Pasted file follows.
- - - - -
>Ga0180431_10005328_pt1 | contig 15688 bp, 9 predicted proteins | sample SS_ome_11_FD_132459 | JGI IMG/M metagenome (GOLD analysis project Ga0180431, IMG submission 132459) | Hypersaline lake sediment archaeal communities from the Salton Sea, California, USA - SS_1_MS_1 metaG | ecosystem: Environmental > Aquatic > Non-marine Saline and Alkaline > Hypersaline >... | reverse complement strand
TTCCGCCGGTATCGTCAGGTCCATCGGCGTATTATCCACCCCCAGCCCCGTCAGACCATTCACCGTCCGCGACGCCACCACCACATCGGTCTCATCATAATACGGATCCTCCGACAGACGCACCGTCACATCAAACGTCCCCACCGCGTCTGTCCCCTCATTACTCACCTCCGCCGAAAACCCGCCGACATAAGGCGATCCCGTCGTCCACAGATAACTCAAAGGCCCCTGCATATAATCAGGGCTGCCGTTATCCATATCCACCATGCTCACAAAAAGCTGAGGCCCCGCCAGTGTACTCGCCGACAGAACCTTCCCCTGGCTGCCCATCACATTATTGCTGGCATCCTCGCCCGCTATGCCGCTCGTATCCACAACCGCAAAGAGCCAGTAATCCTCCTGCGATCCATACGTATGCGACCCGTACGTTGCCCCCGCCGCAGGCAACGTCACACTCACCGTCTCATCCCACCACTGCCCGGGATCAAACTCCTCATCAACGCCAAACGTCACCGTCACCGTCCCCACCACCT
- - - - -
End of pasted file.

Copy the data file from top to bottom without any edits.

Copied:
>Ga0180431_10005328_pt1 | contig 15688 bp, 9 predicted proteins | sample SS_ome_11_FD_132459 | JGI IMG/M metagenome (GOLD analysis project Ga0180431, IMG submission 132459) | Hypersaline lake sediment archaeal communities from the Salton Sea, California, USA - SS_1_MS_1 metaG | ecosystem: Environmental > Aquatic > Non-marine Saline and Alkaline > Hypersaline >... | reverse complement strand
TTCCGCCGGTATCGTCAGGTCCATCGGCGTATTATCCACCCCCAGCCCCGTCAGACCATTCACCGTCCGCGACGCCACCACCACATCGGTCTCATCATAATACGGATCCTCCGACAGACGCACCGTCACATCAAACGTCCCCACCGCGTCTGTCCCCTCATTACTCACCTCCGCCGAAAACCCGCCGACATAAGGCGATCCCGTCGTCCACAGATAACTCAAAGGCCCCTGCATATAATCAGGGCTGCCGTTATCCATATCCACCATGCTCACAAAAAGCTGAGGCCCCGCCAGTGTACTCGCCGACAGAACCTTCCCCTGGCTGCCCATCACATTATTGCTGGCATCCTCGCCCGCTATGCCGCTCGTATCCACAACCGCAAAGAGCCAGTAATCCTCCTGCGATCCATACGTATGCGACCCGTACGTTGCCCCCGCCGCAGGCAACGTCACACTCACCGTCTCATCCCACCACTGCCCGGGATCAAACTCCTCATCAACGCCAAACGTCACCGTCACCGTCCCCACCACCT